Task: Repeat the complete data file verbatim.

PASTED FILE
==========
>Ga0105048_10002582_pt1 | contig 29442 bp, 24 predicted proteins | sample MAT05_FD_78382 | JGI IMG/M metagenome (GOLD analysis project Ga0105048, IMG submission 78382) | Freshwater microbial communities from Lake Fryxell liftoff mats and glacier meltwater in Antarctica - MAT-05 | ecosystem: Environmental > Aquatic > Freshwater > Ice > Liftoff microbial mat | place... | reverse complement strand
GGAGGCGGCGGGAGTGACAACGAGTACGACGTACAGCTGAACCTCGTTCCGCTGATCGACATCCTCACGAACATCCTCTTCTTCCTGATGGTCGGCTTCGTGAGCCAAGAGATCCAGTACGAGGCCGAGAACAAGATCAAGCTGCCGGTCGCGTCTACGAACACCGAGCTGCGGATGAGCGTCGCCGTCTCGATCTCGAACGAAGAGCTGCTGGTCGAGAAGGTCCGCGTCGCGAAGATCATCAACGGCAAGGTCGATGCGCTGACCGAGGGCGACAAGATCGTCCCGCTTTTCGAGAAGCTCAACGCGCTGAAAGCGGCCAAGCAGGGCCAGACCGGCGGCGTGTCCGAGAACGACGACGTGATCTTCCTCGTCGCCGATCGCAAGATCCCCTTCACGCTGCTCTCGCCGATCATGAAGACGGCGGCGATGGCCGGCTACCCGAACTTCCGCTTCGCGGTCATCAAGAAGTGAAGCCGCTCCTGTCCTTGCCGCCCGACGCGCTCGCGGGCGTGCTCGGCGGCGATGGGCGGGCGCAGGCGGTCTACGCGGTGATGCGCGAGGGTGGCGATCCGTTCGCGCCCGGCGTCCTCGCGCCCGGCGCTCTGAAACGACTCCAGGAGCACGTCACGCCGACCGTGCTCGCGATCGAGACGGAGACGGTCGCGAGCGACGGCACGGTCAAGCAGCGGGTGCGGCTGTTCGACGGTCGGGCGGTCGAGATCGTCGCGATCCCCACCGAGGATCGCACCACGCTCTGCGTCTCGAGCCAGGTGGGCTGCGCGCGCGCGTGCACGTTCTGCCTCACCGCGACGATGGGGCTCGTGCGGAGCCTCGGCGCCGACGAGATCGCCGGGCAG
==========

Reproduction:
>Ga0105048_10002582_pt1 | contig 29442 bp, 24 predicted proteins | sample MAT05_FD_78382 | JGI IMG/M metagenome (GOLD analysis project Ga0105048, IMG submission 78382) | Freshwater microbial communities from Lake Fryxell liftoff mats and glacier meltwater in Antarctica - MAT-05 | ecosystem: Environmental > Aquatic > Freshwater > Ice > Liftoff microbial mat | place... | reverse complement strand
GGAGGCGGCGGGAGTGACAACGAGTACGACGTACAGCTGAACCTCGTTCCGCTGATCGACATCCTCACGAACATCCTCTTCTTCCTGATGGTCGGCTTCGTGAGCCAAGAGATCCAGTACGAGGCCGAGAACAAGATCAAGCTGCCGGTCGCGTCTACGAACACCGAGCTGCGGATGAGCGTCGCCGTCTCGATCTCGAACGAAGAGCTGCTGGTCGAGAAGGTCCGCGTCGCGAAGATCATCAACGGCAAGGTCGATGCGCTGACCGAGGGCGACAAGATCGTCCCGCTTTTCGAGAAGCTCAACGCGCTGAAAGCGGCCAAGCAGGGCCAGACCGGCGGCGTGTCCGAGAACGACGACGTGATCTTCCTCGTCGCCGATCGCAAGATCCCCTTCACGCTGCTCTCGCCGATCATGAAGACGGCGGCGATGGCCGGCTACCCGAACTTCCGCTTCGCGGTCATCAAGAAGTGAAGCCGCTCCTGTCCTTGCCGCCCGACGCGCTCGCGGGCGTGCTCGGCGGCGATGGGCGGGCGCAGGCGGTCTACGCGGTGATGCGCGAGGGTGGCGATCCGTTCGCGCCCGGCGTCCTCGCGCCCGGCGCTCTGAAACGACTCCAGGAGCACGTCACGCCGACCGTGCTCGCGATCGAGACGGAGACGGTCGCGAGCGACGGCACGGTCAAGCAGCGGGTGCGGCTGTTCGACGGTCGGGCGGTCGAGATCGTCGCGATCCCCACCGAGGATCGCACCACGCTCTGCGTCTCGAGCCAGGTGGGCTGCGCGCGCGCGTGCACGTTCTGCCTCACCGCGACGATGGGGCTCGTGCGGAGCCTCGGCGCCGACGAGATCGCCGGGCAG